How Parents With Disabilities Can Develop a Successful Small Business
There are so many perks to owning your own business, especially if you are a busy parent. Starting a small business means blazing your own career path and really believing in yourself, but you need to have the right tools to get yourself off to a positive start. If you are parent living with a disability, here’s what you need to know to make those dreams of being your own boss a reality.
Put Together a Productive Home Workspace
When you are a parent and a small business owner, you may be tempted to use your kitchen or living room as your home office but being able to really focus on making your new business a success means working in an area free from distractions. Use this guide from Angie’s List to organize your own home office and give yourself a space where you can really thrive.
Pick a spot in your home that is free from distractions (including your little ones), like a spare room or even a small corner out of the way. Pay attention to the lighting in your new office and be sure to pick up some ergonomic furniture that provides the support you need on those long work days. If you use a wheelchair, you may find a corner style desk fits your needs and gives you enough space to really spread out. Sitting, however, can be difficult for those who live with severe or chronic pain, so a standing desk would be a better option. Most models are easily adjustable (especially the electric versions), so a standing desk can work for those who use wheelchairs as well. As far as tech, you may want to start with a quality laptop so you can take your work on the go. Choose one that’s lightweight for maximum portability.
Find Funding That Supports Your Business Needs
All small businesses need a bit of initial funding. Your own financial needs will depend a lot on the size and type of business you would like to start, but know that there are numerous funding options available to you.
One of the less risky ways you can set up your business is to provide the initial funding yourself, but as a parent, you may want to avoid draining your savings. That’s where small business grants can come in handy. Research grants that are available to people with disabilities to help make your business dreams come true. Unlike credit cards and loans, most grants provide financial support you will not have to pay back. That can be a huge relief when you are saving for other needs, like an emergency fund or your child’s education. If you are a disabled veteran, you may be eligible to apply for other grants geared toward helping former service members achieve their small business goals.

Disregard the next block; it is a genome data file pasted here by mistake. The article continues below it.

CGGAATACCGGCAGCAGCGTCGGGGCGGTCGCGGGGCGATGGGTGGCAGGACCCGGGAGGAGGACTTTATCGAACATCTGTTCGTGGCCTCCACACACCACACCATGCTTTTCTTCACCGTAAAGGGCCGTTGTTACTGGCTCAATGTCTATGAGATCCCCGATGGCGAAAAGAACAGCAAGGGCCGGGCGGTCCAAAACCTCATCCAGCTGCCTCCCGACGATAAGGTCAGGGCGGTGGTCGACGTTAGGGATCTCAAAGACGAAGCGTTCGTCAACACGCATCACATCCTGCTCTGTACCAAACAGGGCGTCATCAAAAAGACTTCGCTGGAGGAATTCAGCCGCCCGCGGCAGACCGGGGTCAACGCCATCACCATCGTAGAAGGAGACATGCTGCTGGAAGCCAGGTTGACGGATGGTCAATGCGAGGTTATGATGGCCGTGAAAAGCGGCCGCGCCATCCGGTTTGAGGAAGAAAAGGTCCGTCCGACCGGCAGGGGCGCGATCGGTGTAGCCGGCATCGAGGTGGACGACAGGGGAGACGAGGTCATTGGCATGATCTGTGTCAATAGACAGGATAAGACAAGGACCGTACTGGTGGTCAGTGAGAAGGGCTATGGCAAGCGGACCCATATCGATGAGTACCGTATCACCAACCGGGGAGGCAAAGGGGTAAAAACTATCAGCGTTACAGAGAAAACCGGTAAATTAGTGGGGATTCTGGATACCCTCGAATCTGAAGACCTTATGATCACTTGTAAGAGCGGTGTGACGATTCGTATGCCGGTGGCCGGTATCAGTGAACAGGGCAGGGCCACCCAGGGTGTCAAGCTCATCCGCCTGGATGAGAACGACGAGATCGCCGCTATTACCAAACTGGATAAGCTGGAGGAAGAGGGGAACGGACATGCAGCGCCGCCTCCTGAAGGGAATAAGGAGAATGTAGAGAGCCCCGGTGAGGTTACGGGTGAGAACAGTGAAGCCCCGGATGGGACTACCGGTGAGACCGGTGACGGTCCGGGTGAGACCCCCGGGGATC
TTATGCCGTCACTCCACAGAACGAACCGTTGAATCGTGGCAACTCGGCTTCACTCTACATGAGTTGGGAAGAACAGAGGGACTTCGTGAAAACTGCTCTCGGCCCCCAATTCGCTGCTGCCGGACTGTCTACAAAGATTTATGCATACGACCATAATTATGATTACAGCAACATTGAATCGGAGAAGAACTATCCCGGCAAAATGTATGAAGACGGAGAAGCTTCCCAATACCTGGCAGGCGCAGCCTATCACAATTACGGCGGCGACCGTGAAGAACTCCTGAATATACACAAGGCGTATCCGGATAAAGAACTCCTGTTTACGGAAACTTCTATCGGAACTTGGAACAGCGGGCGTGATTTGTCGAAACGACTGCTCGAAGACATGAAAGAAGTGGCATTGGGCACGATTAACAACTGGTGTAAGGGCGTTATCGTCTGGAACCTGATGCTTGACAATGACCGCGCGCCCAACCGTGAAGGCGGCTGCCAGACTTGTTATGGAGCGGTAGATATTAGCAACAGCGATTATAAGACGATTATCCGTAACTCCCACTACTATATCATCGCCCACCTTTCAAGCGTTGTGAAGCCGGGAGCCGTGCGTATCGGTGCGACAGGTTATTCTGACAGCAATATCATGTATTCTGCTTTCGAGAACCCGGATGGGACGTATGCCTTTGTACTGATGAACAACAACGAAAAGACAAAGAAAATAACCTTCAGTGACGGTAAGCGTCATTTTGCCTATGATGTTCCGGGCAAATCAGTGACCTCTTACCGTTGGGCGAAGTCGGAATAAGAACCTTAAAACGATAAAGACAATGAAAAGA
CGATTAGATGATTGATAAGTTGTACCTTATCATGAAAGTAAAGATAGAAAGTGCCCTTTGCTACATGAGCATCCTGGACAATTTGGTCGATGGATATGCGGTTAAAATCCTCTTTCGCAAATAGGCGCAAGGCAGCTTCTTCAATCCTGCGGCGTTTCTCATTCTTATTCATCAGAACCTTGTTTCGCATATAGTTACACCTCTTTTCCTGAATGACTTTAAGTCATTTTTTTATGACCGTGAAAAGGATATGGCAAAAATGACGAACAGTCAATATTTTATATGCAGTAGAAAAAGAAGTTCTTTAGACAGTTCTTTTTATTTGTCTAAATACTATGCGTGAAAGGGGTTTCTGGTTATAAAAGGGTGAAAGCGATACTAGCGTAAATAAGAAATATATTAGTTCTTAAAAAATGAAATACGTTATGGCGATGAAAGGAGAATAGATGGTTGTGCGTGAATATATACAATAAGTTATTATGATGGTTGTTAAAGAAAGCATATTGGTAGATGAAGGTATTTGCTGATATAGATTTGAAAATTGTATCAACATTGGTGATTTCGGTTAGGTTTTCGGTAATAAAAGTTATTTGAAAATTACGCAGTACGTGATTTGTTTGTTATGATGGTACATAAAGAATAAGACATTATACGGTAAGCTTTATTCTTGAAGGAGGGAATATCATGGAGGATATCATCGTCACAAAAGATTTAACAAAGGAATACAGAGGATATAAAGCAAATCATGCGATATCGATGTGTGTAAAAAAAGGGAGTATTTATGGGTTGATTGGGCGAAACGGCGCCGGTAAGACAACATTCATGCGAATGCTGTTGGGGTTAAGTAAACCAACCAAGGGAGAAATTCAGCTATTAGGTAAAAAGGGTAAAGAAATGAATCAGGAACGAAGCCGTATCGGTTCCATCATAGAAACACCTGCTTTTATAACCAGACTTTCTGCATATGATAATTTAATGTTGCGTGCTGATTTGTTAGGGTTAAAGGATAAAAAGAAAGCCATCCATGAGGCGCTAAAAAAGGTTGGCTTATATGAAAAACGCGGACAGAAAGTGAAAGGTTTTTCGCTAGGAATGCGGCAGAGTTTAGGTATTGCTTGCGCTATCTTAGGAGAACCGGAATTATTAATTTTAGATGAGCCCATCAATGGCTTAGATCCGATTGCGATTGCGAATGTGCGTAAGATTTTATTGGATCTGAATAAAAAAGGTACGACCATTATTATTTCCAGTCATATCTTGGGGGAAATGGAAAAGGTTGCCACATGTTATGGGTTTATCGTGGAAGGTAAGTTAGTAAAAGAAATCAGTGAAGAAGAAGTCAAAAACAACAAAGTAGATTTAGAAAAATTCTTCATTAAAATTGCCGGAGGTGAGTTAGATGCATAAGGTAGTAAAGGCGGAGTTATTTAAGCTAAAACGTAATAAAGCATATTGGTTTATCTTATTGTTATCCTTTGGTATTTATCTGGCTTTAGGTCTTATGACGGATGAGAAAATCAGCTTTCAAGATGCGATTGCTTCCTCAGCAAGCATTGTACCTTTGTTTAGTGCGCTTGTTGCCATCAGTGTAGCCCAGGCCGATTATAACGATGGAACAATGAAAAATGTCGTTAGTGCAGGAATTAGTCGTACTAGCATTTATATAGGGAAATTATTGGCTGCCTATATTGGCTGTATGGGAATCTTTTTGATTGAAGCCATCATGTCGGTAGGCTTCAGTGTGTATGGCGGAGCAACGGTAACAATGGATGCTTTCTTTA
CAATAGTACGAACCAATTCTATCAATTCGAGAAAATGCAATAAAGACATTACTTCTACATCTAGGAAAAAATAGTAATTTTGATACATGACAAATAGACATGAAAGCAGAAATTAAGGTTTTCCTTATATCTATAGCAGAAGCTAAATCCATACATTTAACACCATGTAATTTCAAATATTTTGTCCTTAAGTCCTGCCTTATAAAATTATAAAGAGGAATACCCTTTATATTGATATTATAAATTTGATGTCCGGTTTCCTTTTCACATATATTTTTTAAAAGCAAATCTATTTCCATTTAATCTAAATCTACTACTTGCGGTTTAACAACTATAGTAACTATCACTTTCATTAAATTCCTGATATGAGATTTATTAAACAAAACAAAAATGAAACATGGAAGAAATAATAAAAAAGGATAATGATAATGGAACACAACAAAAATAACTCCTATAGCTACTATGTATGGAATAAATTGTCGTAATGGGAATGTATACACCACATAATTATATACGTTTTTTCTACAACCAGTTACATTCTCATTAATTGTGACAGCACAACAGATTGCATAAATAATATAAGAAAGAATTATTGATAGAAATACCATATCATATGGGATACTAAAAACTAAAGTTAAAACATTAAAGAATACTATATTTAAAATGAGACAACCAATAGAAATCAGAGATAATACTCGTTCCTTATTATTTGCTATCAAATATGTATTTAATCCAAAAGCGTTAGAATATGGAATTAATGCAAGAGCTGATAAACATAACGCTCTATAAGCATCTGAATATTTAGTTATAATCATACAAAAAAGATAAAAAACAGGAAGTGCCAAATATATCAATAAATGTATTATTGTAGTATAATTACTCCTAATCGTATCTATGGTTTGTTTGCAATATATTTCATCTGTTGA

Learn How to Network and Promote Your New Business
Once you’ve got your funding and your workspace all squared away, you’ll want to check the other items on your business plan off. Any comprehensive business plan should include multiple parts, like a summary of your business and a financial outline, but you will also need a marketing strategy to help your venture succeed.
Networking can play a critical role in building your reputation and promoting your business, so put some thought behind how you will network with other small businesses and community members. You can look for opportunities to mingle in person with other business owners but try to be strategic with your time. Find meetups for people in your industry or related areas, and maybe even look for business groups geared toward those living with a disability. A good social media marketing plan can be essential for any new business too, especially when you are mainly working from home. Research what you should know when it comes to social media so you can make good use of this free marketing tool.
A small business can provide so much flexibility, satisfaction and empowerment to your life as a parent. Put together your plan, find some solid funding, and start making your dreams come true!
Photo Credit: Unsplash
About the author: Ashley Taylor is a freelance writer, photographer, and advocate for people with disabilities. She created DisabledParents.org to provide information and resources to other parents with disabilities. When she isn’t working, she enjoys spending time with her husband and two children.
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